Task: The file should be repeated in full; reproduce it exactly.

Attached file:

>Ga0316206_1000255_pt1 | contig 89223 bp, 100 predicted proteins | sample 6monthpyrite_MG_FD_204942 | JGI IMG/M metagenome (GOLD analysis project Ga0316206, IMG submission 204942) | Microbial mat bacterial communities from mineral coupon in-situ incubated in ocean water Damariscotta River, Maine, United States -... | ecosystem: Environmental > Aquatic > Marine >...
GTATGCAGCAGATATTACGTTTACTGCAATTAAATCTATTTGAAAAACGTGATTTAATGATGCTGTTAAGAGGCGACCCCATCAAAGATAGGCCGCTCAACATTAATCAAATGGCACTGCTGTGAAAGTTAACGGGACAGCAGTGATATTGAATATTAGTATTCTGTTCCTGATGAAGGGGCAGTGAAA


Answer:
>Ga0316206_1000255_pt1 | contig 89223 bp, 100 predicted proteins | sample 6monthpyrite_MG_FD_204942 | JGI IMG/M metagenome (GOLD analysis project Ga0316206, IMG submission 204942) | Microbial mat bacterial communities from mineral coupon in-situ incubated in ocean water Damariscotta River, Maine, United States -... | ecosystem: Environmental > Aquatic > Marine >...
GTATGCAGCAGATATTACGTTTACTGCAATTAAATCTATTTGAAAAACGTGATTTAATGATGCTGTTAAGAGGCGACCCCATCAAAGATAGGCCGCTCAACATTAATCAAATGGCACTGCTGTGAAAGTTAACGGGACAGCAGTGATATTGAATATTAGTATTCTGTTCCTGATGAAGGGGCAGTGAAA